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bmeurer edited this page Dec 18, 2011 · 11 revisions

This repository contains my work on a new ARM backend for the OCaml native code compiler, currently based on the 3.12.1 release. Compared to the old ARM backend, this one does the following:

  • Support for both software and hardware floating-point using VFPv3-D16 or VFPv3(-D32).
  • Properly supports interworking with Thumb/Thumb-2 code for both OCaml and C code.
  • Supports dynamic linking and large memory models.
  • Optional support for position-independent code via a command line option -fPIC. This is disabled by default and not required for natdynlink.
  • Can emit both ARM and Thumb-2 code, with avg. code size savings of 27% for Thumb-2 (quite close the optimal 30% advertised by ARM Ltd.).
  • Supports both AAPCS (armel) as well as extended VFP calling conventions (armhf).
  • Supports several special ARM instructions to reduce code size and latency.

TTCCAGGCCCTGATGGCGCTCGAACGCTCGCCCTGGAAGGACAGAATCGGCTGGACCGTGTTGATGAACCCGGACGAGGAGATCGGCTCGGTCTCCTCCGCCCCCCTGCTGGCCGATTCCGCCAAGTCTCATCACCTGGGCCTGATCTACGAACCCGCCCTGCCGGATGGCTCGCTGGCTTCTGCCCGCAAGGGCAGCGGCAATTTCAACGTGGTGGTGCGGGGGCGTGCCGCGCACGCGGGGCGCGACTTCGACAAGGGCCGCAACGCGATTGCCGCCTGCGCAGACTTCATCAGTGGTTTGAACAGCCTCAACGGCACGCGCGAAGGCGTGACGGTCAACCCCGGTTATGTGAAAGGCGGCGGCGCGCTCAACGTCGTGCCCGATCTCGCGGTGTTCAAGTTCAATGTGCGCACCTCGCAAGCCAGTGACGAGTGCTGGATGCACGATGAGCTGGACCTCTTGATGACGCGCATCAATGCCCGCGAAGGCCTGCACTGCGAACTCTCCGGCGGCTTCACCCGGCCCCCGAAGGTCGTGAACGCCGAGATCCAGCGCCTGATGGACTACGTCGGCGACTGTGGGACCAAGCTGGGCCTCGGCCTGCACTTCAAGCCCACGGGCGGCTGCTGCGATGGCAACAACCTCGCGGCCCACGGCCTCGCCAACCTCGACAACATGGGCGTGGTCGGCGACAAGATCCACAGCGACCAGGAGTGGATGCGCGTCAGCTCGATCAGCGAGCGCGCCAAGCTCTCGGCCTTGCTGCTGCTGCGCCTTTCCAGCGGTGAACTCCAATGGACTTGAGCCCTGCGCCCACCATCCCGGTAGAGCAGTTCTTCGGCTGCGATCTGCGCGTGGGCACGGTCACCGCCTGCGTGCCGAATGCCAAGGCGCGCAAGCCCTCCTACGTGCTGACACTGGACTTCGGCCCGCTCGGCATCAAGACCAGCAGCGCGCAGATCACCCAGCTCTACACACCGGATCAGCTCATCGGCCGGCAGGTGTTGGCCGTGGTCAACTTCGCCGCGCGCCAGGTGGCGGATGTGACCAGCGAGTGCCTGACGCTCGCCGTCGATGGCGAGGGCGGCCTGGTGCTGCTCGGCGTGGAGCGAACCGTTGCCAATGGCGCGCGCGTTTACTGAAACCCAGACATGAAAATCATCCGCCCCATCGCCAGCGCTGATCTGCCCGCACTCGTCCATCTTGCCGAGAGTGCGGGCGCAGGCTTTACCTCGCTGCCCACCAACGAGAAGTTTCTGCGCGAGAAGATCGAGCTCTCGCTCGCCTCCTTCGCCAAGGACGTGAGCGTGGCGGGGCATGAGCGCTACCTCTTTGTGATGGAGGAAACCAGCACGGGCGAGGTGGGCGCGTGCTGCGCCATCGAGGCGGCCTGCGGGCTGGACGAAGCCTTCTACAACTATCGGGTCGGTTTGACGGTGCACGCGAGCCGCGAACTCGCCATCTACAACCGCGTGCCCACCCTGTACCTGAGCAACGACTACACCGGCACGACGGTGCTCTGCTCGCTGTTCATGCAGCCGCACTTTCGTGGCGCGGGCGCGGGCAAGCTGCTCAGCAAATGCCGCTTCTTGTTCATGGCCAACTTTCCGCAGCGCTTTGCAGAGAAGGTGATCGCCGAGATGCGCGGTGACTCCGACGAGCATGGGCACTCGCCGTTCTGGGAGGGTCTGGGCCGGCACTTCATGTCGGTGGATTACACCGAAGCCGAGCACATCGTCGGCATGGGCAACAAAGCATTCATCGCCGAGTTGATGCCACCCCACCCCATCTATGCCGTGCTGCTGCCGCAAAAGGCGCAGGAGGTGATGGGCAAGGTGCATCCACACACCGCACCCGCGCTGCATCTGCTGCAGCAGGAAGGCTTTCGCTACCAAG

• Uses standard ARM EABI runtime functions instead of relying on GCC internals.
  • Supports exception backtraces.
  • Supports profiling using gprof.

Reported upstream as PR#5433.

Architecture selection

You can specify the architecture when compiling with ocamlopt using the -farch command line option. Currently we support the following ARM architectures:

  • armv4 for ARMv4 / ARMv4T / StrongARM (not supported for armhf)
  • armv5 (not supported for armhf)
  • armv5te (not supported for armhf)
  • armv6 (not supported for armhf)
  • armv6t2 (not supported for armhf)
  • armv7 for Cortex

FPU selection

You can specify the floating-point unit when compiling with ocamlopt using the -ffpu command line option. Currently we support the following FPUs:

  • soft for software floating-point emulation (currently the only option for armel)
  • vfpv3-d16 for VFPv3-D16 (armhf only)
  • vfpv3 for VFPv3(-D32) (armhf only)

Performance / Code size savings

The new OCaml ARM backend (on armhf) is up to 4x faster in floating-point benchmarks compared to the 3.12.1 ARM backend (on armel), and code size is decreased by up to 28%. See the ocaml-arm 3.12.1+20111218 Benchmark for details.